User panel stuff on forum
  166 posts on 6 pages  First page123456Last page
QW.nu polls
2009-10-09, 22:37
Member
119 posts

Registered:
Sep 2007
not that im trying to take your comments out of context but,

blAze wrote:
Yeah, but it's not really fair since none of the maps under vote are new to you

eh? thats exactly why you want to keep playing tb3.

blAze wrote:
But removing 13 years of strategy, routine, timing etc. inevitably shows in the quality of the gameplay for a long, long time.

the 13 years of strategy, routine and timing don't go away with the maps, you still have the same tdm knowledge, but you flatout refuse to apply it to anything else but what you have grown with, its "not fair" <3
2009-10-09, 22:55
Member
462 posts

Registered:
Jan 2006
fern wrote:
eh? thats exactly why you want to keep playing tb3.

I meant that ofc Milton is NOT going to look like a noob, on the contrary he will look like an ace since he is the only one who knows these maps by heart.

blAze wrote:
the 13 years of strategy, routine and timing don't go away with the maps, you still have the same tdm knowledge, but you flatout refuse to apply it to anything else but what you have grown with, its "not fair" <3

You are wrong. Major part of those elements is map specific. Why do you think there are so many players in both duel and tdm that are great in some particular map(s) but not so great in others? If those things could be applied to any map just like that, then there would be no map specialists, everyone would be equally good in any given map. Every map is an individual that takes years to master.
2009-10-09, 23:05
Member
119 posts

Registered:
Sep 2007
blAze wrote:
You are wrong. Major part of those elements is map specific. Why do you think there are so many players in both duel and tdm that are great in some particular map(s) but not so great in others? If those things could be applied to any map just like that, then there would be no map specialists, everyone would be equally good in any given map. Every map is an individual that takes years to master.

to be perfectly honest i think your perspective is a tad inflated. If you have 13 years or whatever under your belt like that, you should be able to master any map that is thrown at you within the quakeworld gameplay framework. It requires the motivation and desire which you already admitted to not having to learn them, which would make your vote unrelated to the maps.
2009-10-09, 23:36
Member
462 posts

Registered:
Jan 2006
Sorry, but it just doesn't work that way. Why wouldn't I have motivation to learn a new map if it could be done over night as you imply? The reason I don't have motivation for it, is because I know that it takes a small eternity and that long period of low quality gaming is not appealing to me. I enjoy qw as an old, established e-sports that it is. If I want a fun new game, I play something else, because changing a map doesn't turn qw into one.
2009-10-09, 23:53
Member
119 posts

Registered:
Sep 2007
blAze wrote:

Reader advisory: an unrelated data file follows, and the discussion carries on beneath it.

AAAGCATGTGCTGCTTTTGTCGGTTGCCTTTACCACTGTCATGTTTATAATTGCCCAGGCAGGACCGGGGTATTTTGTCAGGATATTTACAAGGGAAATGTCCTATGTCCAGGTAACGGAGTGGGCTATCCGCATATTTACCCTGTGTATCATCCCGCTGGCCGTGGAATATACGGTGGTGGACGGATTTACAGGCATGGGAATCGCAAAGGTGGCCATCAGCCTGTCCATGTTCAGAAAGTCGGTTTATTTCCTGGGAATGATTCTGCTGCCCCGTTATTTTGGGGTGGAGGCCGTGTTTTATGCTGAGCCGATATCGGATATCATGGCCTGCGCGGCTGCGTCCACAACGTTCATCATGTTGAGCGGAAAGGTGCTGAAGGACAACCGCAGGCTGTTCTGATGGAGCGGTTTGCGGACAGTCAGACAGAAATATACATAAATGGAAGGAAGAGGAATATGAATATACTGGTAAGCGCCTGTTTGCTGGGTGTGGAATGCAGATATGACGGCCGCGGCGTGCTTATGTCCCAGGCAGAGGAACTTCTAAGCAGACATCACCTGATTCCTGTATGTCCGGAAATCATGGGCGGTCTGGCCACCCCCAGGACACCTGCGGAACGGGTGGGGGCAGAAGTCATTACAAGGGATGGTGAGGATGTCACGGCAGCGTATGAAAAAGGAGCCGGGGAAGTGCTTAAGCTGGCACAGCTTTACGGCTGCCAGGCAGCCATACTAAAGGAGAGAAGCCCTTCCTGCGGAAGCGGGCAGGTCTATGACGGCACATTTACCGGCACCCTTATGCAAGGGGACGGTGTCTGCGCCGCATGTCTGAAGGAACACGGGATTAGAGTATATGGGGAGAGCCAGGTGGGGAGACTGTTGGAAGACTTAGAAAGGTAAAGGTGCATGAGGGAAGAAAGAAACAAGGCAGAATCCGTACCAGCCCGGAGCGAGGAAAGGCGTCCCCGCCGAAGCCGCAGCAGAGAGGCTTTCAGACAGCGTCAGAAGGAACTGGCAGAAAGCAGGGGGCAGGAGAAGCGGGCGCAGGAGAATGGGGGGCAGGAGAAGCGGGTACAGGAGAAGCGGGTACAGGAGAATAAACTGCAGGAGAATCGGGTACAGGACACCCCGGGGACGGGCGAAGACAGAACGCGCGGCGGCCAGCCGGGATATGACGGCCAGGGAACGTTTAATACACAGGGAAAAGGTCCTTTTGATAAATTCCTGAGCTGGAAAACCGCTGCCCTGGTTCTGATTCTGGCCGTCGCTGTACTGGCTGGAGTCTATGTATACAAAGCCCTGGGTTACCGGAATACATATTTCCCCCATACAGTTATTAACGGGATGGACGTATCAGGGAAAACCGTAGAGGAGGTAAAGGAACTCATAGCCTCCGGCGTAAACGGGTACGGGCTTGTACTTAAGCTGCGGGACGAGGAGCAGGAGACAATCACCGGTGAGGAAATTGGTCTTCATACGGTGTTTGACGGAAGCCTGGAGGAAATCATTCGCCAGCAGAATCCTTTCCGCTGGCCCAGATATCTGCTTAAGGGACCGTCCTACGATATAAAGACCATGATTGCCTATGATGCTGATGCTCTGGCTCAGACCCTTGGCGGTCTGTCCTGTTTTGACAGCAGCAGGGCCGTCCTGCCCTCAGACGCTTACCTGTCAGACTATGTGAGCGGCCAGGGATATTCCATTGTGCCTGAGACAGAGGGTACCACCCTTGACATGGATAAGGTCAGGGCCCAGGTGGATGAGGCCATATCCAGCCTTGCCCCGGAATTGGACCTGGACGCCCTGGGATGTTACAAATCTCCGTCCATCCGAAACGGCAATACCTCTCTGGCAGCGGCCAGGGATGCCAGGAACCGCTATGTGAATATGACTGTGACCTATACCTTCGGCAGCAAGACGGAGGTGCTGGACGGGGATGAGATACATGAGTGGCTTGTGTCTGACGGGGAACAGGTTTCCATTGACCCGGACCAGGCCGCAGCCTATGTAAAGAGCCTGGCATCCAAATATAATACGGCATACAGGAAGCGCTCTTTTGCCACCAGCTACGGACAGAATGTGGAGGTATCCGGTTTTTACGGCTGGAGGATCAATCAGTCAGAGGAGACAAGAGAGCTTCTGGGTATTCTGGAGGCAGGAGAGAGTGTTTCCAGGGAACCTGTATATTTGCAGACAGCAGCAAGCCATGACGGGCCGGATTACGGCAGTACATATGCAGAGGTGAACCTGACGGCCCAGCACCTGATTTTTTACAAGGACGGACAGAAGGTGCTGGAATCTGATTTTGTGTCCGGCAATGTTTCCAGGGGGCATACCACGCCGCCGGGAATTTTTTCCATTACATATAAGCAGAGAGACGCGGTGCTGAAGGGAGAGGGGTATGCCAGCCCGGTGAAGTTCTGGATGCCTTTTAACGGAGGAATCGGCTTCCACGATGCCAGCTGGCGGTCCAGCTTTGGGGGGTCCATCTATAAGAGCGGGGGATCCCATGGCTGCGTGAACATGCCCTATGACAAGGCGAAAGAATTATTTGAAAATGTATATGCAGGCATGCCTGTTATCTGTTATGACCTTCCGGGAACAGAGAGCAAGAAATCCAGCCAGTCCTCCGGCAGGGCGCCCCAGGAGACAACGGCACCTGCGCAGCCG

Sorry, but it just doesn't work that way. Why wouldn't I have motivation to learn a new map if it could be done over night as you imply? The reason I don't have motivation for it, is because I know that it takes a small eternity and that long period of low quality gaming is not appealing to me. I enjoy qw as an old, established e-sports that it is. If I want a fun new game, I play something else, because changing a map doesn't turn qw into one.

no, not overnight, and not a small eternity either as you're implying right now.
and you pretty much just said it yourself there, you enjoy QUAKEWORLD as the old established game that it is, not the maps that you prefer to see chizzled in stone.
2009-10-09, 23:55
Member
382 posts

Registered:
Apr 2006
WARNING: LOTS OF TEXT. I swear I have a few points in here that can be debated, but don't bother reading it if you genuinely don't have an interest in the future of quakeworld or the implications of implementing new maps.



You're not exactly devoid of natural talent, blaze. You have the potential to learn a map to a division one standard and probably be a pioneer for new tactics and strategy, and that's exciting! It's a new way to play quakeworld!

How often do you see things that surprise you on dm3? I'm nowhere near your level of experience and I haven't seen anything new on tb3 in years. You and the other div1 players have the potential to move the game forward and inject some new life into it instead of sitting on tb3 and waiting for it to die.

Of course you won't immediately be at the level you are on the old maps, but there was a time when those maps were new too. Were the players and teams who developed the advanced tactics on these maps less impressive as division 1 sides because they didn't have the rigorous, unshaking routine that you have today? Was qw less fun back then? Was qw less competitive back then? Quite the opposite. People fought every night to discover new methods of winning. Decision-making was refined over time through trial and error and in-depth discussions with compatriots. Isn't that an interesting prospect?